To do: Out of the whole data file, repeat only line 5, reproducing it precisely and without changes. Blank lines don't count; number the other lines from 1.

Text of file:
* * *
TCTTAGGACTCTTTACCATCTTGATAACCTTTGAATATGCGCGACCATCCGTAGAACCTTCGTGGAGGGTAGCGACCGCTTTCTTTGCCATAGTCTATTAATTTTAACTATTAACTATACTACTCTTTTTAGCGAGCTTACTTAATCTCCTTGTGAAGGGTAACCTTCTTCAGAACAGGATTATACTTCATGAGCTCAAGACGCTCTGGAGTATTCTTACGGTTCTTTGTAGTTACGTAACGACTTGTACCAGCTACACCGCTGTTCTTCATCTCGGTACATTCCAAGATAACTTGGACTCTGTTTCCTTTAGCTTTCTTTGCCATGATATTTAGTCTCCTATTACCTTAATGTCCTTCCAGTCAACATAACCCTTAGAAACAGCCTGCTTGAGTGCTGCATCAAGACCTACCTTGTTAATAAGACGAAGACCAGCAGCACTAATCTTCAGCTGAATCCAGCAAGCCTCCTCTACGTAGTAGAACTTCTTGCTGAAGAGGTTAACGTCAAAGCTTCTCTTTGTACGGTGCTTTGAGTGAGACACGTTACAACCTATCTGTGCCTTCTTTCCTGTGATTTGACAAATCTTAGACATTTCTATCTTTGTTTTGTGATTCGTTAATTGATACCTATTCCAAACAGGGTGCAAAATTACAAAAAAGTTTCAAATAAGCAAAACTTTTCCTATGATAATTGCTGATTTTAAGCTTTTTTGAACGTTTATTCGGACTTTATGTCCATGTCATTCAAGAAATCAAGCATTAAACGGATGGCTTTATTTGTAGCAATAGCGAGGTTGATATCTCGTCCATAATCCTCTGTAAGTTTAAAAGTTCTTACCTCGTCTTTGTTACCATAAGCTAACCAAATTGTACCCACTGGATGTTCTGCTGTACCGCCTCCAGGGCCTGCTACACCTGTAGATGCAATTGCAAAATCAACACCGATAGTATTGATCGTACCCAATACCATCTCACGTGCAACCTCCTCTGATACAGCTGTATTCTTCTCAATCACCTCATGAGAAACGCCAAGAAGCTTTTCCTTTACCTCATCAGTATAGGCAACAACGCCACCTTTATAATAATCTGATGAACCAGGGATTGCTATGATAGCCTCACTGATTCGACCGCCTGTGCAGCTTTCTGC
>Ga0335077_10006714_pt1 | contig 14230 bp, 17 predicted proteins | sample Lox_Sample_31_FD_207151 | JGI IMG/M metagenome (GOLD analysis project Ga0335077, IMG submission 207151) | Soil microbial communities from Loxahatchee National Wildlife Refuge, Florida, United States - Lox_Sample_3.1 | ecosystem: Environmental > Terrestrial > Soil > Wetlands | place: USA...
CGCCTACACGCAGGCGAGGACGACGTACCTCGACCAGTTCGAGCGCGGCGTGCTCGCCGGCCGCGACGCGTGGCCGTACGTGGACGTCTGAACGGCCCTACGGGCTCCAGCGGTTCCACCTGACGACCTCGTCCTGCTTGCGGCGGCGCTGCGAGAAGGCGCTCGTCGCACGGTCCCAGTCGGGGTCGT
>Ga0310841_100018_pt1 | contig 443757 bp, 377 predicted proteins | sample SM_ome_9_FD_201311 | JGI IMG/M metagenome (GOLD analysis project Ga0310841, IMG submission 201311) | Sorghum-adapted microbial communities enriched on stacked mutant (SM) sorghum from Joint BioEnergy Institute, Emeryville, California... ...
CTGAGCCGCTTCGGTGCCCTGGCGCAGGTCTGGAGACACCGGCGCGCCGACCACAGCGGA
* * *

CTGAGCCGCTTCGGTGCCCTGGCGCAGGTCTGGAGACACCGGCGCGCCGACCACAGCGGA